a=fingerprint:SHA-1 \
            4A:AD:B9:B1:3F:82:18:3B:54:02:12:DF:3E:5D:49:6B:19:E5:7C:AB



                                 Figure 8

9.  Security Considerations

   See RFC 4566 [RFC4566] for security considerations on the use of SDP
   in general.  See RFC 3264 [RFC3264], RFC 4145 [RFC4145] and RFC 4572
   [RFC4572] for security considerations on establishing media streams
   using offer/answer exchanges.  See RFC 4960 [RFC4960] for security
   considerations on SCTP in general and [RFC6083] for security
   consideration using DTLS on top of SCTP.  This specification does not
   introduce any new security consideration in addition to the ones
   discussed in those specifications.

10.  IANA Considerations

   This document defines three new proto values: 'SCTP', 'SCTP/DTLS' and
   'DTLS/SCTP'.  Their formats are defined in Section 3.  These proto
   values should be registered by the IANA under "Session Description
   Protocol (SDP) Parameters" under "proto".

   The "fmt" value, "association-usage", used with these "proto" is
   required.  It is defined in section Section 4.1.





Loreto & Camarillo       Expires January 5, 2015               [Page 11]


Internet-Draft    The SCTP protocol identifier for SDP         July 2014


   [Note] TBD whether a new registry is necessary to register the
   different possible "association-usage" values.

10.1.  sctp-port attribute

   This document defines a new SDP session and media-level attribute:

   sctp-port:  Its format is define in section Section 4.1.This
      attribute should be registered by IANA under "Session Description
      Protocol (SDP) Parameters" under "att-field" (both session and
      media level)".

11.  Acknowledgments

   The authors wish to thank Harald Alvestrand, Randell Jesup, Paul
   Kyzivat, Michael Tuexen for their comments and useful feedback.

12.  References

12.1.  Normative References

   [RFC2119]  Bradner, S., "Key words for use in RFCs to Indicate
              Requirement Levels", BCP 14, RFC 2119, March 1997.

   [RFC3264]  Rosenberg, J. and H. Schulzrinne, "An Offer/Answer Model
              with Session Description Protocol (SDP)", RFC 3264, June
              2002.

   [RFC4145]  Yon, D. and G. Camarillo, "TCP-Based Media Transport in
              the Session Description Protocol (SDP)", RFC 4145,
              September 2005.

   [RFC4288]  Freed, N. and J. Klensin, "Media Type Specifications and
              Registration Procedures", RFC 4288, December 2005.

   [RFC4289]  Freed, N. and J. Klensin, "Multipurpose Internet Mail
              Extensions (MIME) Part Four: Registration Procedures", BCP
              13, RFC 4289, December 2005.

   [RFC4347]  Rescorla, E. and N. Modadugu, "Datagram Transport Layer
              Security", RFC 4347, April 2006.

   [RFC4566]  Handley, M., Jacobson, V., and C. Perkins, "SDP: Session
              Description Protocol", RFC 4566, July 2006.

   [RFC4572]  Lennox, J., "Connection-Oriented Media Transport over the
              Transport Layer Security (TLS) Protocol in the Session
              Description Protocol (SDP)", RFC 4572, July 2006.



Loreto & Camarillo       Expires January 5, 2015               [Page 12]


Internet-Draft    The SCTP protocol identifier for SDP         July 2014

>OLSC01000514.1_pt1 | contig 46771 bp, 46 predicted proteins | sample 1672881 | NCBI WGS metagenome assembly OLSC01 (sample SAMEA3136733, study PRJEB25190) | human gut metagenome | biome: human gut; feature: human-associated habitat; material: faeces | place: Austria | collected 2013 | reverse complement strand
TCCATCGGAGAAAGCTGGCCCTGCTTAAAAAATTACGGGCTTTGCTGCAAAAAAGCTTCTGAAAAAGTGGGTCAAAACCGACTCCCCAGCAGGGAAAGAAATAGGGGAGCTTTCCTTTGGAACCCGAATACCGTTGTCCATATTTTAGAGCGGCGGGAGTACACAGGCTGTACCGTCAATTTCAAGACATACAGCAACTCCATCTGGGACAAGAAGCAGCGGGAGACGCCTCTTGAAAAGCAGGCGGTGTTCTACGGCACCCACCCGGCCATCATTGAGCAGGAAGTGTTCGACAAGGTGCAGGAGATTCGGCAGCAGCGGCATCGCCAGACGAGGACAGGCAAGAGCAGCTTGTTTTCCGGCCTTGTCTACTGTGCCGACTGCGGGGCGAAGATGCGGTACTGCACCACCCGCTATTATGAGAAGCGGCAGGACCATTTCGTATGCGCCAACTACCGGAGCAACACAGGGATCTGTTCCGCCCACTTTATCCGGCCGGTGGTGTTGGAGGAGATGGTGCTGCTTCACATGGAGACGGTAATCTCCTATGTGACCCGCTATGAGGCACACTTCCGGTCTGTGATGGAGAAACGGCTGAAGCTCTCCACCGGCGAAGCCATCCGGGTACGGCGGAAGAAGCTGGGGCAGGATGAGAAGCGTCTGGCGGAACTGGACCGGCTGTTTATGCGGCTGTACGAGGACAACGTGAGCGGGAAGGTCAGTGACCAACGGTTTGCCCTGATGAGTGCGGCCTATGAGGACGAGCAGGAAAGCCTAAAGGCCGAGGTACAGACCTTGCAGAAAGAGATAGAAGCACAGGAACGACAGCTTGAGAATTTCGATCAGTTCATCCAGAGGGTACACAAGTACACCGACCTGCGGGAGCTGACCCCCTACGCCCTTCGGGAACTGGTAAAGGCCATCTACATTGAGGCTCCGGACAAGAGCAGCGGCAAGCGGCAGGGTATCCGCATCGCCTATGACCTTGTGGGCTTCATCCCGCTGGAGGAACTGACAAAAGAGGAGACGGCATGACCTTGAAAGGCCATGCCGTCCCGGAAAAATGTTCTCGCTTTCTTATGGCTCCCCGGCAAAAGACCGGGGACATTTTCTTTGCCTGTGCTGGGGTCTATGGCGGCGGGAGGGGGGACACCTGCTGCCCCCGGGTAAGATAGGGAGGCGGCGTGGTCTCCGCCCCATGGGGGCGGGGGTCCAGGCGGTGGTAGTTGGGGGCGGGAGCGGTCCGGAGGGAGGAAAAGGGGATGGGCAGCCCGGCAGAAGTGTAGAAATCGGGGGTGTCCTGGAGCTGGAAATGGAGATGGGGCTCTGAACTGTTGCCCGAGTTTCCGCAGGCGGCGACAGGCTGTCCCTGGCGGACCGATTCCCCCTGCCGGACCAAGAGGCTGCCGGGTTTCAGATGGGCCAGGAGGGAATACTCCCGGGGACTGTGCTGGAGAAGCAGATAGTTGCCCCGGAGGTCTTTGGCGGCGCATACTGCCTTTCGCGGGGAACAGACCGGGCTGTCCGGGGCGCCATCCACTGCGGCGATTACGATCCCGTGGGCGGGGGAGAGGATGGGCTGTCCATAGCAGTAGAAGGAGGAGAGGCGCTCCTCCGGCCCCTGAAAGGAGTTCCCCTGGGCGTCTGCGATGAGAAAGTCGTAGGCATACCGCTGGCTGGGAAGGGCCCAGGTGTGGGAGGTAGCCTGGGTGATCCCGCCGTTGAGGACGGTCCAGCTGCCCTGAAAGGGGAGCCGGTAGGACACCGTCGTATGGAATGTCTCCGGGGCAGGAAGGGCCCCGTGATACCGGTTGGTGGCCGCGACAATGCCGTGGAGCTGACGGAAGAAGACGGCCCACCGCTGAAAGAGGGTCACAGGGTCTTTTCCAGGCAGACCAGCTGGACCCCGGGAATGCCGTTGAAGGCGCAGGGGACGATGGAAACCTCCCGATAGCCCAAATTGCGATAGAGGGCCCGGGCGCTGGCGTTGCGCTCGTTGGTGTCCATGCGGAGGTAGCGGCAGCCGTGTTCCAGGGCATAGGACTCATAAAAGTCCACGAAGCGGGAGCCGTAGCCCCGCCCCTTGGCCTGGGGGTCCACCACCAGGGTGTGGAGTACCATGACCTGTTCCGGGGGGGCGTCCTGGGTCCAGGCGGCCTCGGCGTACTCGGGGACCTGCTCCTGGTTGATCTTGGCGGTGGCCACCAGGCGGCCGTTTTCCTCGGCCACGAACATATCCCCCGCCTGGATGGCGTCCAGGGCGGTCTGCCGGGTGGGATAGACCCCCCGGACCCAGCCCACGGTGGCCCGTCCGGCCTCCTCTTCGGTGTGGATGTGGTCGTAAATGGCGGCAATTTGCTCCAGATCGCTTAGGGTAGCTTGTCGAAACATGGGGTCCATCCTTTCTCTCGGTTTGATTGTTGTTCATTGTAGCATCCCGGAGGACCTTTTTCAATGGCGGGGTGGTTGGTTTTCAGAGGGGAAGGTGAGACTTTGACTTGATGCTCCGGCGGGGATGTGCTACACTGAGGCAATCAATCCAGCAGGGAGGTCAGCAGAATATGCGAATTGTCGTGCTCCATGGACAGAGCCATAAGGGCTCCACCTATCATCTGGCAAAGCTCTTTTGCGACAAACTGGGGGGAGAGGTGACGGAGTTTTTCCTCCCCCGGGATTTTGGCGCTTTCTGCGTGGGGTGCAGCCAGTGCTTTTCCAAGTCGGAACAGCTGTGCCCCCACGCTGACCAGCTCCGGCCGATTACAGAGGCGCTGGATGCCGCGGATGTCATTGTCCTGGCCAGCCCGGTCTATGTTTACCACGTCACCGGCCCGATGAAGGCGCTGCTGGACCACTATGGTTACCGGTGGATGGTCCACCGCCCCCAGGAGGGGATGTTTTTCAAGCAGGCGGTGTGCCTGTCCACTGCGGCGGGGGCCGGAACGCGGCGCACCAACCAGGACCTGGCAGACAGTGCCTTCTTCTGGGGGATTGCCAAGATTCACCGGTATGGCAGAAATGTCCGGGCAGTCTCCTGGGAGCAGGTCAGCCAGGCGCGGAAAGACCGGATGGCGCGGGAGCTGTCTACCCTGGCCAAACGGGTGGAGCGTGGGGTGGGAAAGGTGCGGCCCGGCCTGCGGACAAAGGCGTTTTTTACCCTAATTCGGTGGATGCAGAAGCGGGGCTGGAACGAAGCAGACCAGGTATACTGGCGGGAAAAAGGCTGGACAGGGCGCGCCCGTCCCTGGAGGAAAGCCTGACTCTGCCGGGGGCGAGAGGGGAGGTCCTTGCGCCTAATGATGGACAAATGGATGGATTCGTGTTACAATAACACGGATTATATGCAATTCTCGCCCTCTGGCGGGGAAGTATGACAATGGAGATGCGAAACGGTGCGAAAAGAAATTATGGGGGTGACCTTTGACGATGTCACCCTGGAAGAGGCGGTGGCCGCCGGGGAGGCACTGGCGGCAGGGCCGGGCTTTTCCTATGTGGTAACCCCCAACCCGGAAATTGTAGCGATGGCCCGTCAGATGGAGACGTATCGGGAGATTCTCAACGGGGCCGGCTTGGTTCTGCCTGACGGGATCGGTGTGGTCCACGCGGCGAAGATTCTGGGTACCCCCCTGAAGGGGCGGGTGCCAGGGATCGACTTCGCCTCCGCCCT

[RFC4960]  Stewart, R., "Stream Control Transmission Protocol", RFC
              4960, September 2007.

   [RFC5061]  Stewart, R., Xie, Q., Tuexen, M., Maruyama, S., and M.
              Kozuka, "Stream Control Transmission Protocol (SCTP)
              Dynamic Address Reconfiguration", RFC 5061, September
              2007.

   [RFC5246]  Dierks, T. and E. Rescorla, "The Transport Layer Security
              (TLS) Protocol Version 1.2", RFC 5246, August 2008.

   [I-D.ietf-tsvwg-sctp-dtls-encaps]
              Tuexen, M., Stewart, R., Jesup, R., and S. Loreto, "DTLS
              Encapsulation of SCTP Packets", draft-ietf-tsvwg-sctp-
              dtls-encaps-04 (work in progress), May 2014.

12.2.  Informative References

   [RFC3436]  Jungmaier, A., Rescorla, E., and M. Tuexen, "Transport
              Layer Security over Stream Control Transmission Protocol",
              RFC 3436, December 2002.

   [RFC6083]  Tuexen, M., Seggelmann, R., and E. Rescorla, "Datagram
              Transport Layer Security (DTLS) for Stream Control
              Transmission Protocol (SCTP)", RFC 6083, January 2011.

   [RFC5768]  Rosenberg, J., "Indicating Support for Interactive
              Connectivity Establishment (ICE) in the Session Initiation
              Protocol (SIP)", RFC 5768, April 2010.

   [RFC6951]  Tuexen, M. and R. Stewart, "UDP Encapsulation of Stream
              Control Transmission Protocol (SCTP) Packets for End-Host
              to End-Host Communication", RFC 6951, May 2013.

   [I-D.ietf-behave-sctpnat]
              Stewart, R., Tuexen, M., and I. Ruengeler, "Stream Control
              Transmission Protocol (SCTP) Network Address Translation",
              draft-ietf-behave-sctpnat-09 (work in progress), September
              2013.

Authors' Addresses










Loreto & Camarillo       Expires January 5, 2015               [Page 13]


Internet-Draft    The SCTP protocol identifier for SDP         July 2014


   Salvatore Loreto
   Ericsson
   Hirsalantie 11
   Jorvas  02420
   Finland

   Email: Salvatore.Loreto@ericsson.com


   Gonzalo Camarillo
   Ericsson
   Hirsalantie 11
   Jorvas  02420
   Finland

   Email: Gonzalo.Camarillo@ericsson.com



































Loreto & Camarillo       Expires January 5, 2015               [Page 14]


Html markup produced by rfcmarkup 1.129c, available from https://tools.ietf.org/tools/rfcmarkup/